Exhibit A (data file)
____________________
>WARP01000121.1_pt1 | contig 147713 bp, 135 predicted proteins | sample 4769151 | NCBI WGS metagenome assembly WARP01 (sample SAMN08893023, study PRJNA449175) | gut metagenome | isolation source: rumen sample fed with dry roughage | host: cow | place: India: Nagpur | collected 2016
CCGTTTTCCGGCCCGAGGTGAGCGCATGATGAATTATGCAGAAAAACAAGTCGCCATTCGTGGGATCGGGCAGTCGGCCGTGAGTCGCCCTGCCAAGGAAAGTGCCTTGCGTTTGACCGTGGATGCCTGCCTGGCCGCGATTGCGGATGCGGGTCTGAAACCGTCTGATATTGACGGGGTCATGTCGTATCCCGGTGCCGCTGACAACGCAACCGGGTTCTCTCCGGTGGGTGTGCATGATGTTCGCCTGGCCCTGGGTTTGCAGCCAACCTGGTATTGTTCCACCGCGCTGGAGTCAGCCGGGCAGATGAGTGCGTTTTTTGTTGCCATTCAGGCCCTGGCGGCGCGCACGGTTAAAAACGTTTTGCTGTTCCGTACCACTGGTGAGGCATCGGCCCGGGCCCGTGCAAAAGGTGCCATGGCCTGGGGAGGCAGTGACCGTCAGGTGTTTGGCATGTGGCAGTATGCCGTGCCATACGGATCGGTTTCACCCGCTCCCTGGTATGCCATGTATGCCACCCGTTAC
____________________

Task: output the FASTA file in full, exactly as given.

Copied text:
>WARP01000121.1_pt1 | contig 147713 bp, 135 predicted proteins | sample 4769151 | NCBI WGS metagenome assembly WARP01 (sample SAMN08893023, study PRJNA449175) | gut metagenome | isolation source: rumen sample fed with dry roughage | host: cow | place: India: Nagpur | collected 2016
CCGTTTTCCGGCCCGAGGTGAGCGCATGATGAATTATGCAGAAAAACAAGTCGCCATTCGTGGGATCGGGCAGTCGGCCGTGAGTCGCCCTGCCAAGGAAAGTGCCTTGCGTTTGACCGTGGATGCCTGCCTGGCCGCGATTGCGGATGCGGGTCTGAAACCGTCTGATATTGACGGGGTCATGTCGTATCCCGGTGCCGCTGACAACGCAACCGGGTTCTCTCCGGTGGGTGTGCATGATGTTCGCCTGGCCCTGGGTTTGCAGCCAACCTGGTATTGTTCCACCGCGCTGGAGTCAGCCGGGCAGATGAGTGCGTTTTTTGTTGCCATTCAGGCCCTGGCGGCGCGCACGGTTAAAAACGTTTTGCTGTTCCGTACCACTGGTGAGGCATCGGCCCGGGCCCGTGCAAAAGGTGCCATGGCCTGGGGAGGCAGTGACCGTCAGGTGTTTGGCATGTGGCAGTATGCCGTGCCATACGGATCGGTTTCACCCGCTCCCTGGTATGCCATGTATGCCACCCGTTAC